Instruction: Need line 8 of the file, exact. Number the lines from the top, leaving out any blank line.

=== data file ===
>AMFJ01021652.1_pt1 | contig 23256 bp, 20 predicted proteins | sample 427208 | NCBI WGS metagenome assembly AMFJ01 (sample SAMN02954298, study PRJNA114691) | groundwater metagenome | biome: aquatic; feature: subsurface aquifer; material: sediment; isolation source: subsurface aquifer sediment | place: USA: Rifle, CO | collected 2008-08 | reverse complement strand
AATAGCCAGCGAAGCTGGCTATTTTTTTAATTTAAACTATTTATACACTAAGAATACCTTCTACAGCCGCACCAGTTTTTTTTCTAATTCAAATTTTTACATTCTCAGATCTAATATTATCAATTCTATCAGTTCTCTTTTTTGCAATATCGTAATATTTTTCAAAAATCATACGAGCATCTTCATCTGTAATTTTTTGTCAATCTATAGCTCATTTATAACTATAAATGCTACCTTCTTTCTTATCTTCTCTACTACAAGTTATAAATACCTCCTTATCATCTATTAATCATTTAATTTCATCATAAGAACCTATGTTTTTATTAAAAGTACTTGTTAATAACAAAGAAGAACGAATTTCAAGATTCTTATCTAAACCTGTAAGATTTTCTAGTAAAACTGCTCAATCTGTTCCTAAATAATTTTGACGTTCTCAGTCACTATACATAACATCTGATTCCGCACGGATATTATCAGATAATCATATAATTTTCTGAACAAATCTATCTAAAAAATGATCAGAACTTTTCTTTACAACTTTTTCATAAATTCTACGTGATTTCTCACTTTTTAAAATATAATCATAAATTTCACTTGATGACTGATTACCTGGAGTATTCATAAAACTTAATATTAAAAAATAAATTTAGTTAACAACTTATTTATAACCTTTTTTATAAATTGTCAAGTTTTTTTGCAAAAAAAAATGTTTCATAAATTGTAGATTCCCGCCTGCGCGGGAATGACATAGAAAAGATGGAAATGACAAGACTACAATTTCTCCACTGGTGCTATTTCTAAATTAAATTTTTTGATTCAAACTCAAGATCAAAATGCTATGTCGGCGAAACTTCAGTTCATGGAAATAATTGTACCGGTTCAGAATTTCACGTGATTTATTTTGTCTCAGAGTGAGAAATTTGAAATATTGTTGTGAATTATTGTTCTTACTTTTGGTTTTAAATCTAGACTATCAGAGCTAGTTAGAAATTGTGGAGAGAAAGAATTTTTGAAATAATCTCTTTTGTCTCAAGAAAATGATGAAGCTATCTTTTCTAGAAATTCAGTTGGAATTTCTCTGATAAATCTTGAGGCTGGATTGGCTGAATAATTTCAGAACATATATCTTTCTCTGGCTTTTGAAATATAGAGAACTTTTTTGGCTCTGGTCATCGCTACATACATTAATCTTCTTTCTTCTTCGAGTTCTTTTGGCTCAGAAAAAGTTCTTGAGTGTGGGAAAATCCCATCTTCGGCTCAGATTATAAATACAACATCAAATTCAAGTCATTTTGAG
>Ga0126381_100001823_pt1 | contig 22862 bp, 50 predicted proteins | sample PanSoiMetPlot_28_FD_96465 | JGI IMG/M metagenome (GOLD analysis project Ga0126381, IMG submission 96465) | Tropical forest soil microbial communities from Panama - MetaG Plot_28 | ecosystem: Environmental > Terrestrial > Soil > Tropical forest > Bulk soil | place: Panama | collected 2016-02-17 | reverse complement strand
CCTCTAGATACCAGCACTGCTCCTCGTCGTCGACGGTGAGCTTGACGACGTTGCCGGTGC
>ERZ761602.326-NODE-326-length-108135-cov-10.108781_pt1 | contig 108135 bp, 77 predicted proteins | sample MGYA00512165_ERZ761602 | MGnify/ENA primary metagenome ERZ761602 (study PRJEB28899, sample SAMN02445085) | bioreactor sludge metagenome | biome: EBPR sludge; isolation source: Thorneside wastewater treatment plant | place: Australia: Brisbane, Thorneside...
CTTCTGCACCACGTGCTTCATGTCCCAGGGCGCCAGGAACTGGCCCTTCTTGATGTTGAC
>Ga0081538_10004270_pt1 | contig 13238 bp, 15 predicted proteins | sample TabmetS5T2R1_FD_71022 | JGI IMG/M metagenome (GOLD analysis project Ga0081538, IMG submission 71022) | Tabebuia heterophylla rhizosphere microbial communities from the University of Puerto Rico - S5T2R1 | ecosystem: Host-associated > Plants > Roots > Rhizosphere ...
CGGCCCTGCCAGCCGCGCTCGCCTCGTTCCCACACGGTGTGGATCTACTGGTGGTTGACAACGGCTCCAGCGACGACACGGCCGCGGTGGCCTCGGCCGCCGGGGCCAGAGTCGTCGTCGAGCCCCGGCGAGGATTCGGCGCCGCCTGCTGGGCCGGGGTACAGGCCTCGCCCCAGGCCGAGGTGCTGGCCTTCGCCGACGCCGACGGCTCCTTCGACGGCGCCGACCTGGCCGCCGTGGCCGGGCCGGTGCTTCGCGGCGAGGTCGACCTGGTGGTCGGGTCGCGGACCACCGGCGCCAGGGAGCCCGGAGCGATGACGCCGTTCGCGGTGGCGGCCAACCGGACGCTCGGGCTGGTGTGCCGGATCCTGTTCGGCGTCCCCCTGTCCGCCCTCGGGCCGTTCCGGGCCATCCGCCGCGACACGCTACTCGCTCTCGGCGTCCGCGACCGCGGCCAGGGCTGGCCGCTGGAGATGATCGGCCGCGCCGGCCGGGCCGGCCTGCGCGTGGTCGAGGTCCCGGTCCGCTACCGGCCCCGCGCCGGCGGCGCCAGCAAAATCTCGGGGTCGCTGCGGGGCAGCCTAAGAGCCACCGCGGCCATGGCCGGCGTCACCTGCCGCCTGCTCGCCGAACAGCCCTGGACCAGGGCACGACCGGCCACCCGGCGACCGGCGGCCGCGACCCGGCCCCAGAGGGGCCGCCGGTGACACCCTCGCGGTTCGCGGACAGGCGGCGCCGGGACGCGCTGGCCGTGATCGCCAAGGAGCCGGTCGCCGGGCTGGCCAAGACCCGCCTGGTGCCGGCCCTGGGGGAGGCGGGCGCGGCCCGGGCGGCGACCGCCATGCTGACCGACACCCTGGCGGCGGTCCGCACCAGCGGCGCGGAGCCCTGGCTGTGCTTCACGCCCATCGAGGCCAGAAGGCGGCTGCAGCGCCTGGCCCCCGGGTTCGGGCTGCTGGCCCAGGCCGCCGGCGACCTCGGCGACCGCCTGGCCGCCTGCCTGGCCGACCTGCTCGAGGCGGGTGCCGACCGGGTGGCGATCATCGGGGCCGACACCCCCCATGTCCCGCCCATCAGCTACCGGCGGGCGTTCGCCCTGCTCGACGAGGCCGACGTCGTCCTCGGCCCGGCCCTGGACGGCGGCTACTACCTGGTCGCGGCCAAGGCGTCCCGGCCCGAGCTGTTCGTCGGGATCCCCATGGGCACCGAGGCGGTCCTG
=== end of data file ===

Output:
CGGCCCTGCCAGCCGCGCTCGCCTCGTTCCCACACGGTGTGGATCTACTGGTGGTTGACAACGGCTCCAGCGACGACACGGCCGCGGTGGCCTCGGCCGCCGGGGCCAGAGTCGTCGTCGAGCCCCGGCGAGGATTCGGCGCCGCCTGCTGGGCCGGGGTACAGGCCTCGCCCCAGGCCGAGGTGCTGGCCTTCGCCGACGCCGACGGCTCCTTCGACGGCGCCGACCTGGCCGCCGTGGCCGGGCCGGTGCTTCGCGGCGAGGTCGACCTGGTGGTCGGGTCGCGGACCACCGGCGCCAGGGAGCCCGGAGCGATGACGCCGTTCGCGGTGGCGGCCAACCGGACGCTCGGGCTGGTGTGCCGGATCCTGTTCGGCGTCCCCCTGTCCGCCCTCGGGCCGTTCCGGGCCATCCGCCGCGACACGCTACTCGCTCTCGGCGTCCGCGACCGCGGCCAGGGCTGGCCGCTGGAGATGATCGGCCGCGCCGGCCGGGCCGGCCTGCGCGTGGTCGAGGTCCCGGTCCGCTACCGGCCCCGCGCCGGCGGCGCCAGCAAAATCTCGGGGTCGCTGCGGGGCAGCCTAAGAGCCACCGCGGCCATGGCCGGCGTCACCTGCCGCCTGCTCGCCGAACAGCCCTGGACCAGGGCACGACCGGCCACCCGGCGACCGGCGGCCGCGACCCGGCCCCAGAGGGGCCGCCGGTGACACCCTCGCGGTTCGCGGACAGGCGGCGCCGGGACGCGCTGGCCGTGATCGCCAAGGAGCCGGTCGCCGGGCTGGCCAAGACCCGCCTGGTGCCGGCCCTGGGGGAGGCGGGCGCGGCCCGGGCGGCGACCGCCATGCTGACCGACACCCTGGCGGCGGTCCGCACCAGCGGCGCGGAGCCCTGGCTGTGCTTCACGCCCATCGAGGCCAGAAGGCGGCTGCAGCGCCTGGCCCCCGGGTTCGGGCTGCTGGCCCAGGCCGCCGGCGACCTCGGCGACCGCCTGGCCGCCTGCCTGGCCGACCTGCTCGAGGCGGGTGCCGACCGGGTGGCGATCATCGGGGCCGACACCCCCCATGTCCCGCCCATCAGCTACCGGCGGGCGTTCGCCCTGCTCGACGAGGCCGACGTCGTCCTCGGCCCGGCCCTGGACGGCGGCTACTACCTGGTCGCGGCCAAGGCGTCCCGGCCCGAGCTGTTCGTCGGGATCCCCATGGGCACCGAGGCGGTCCTG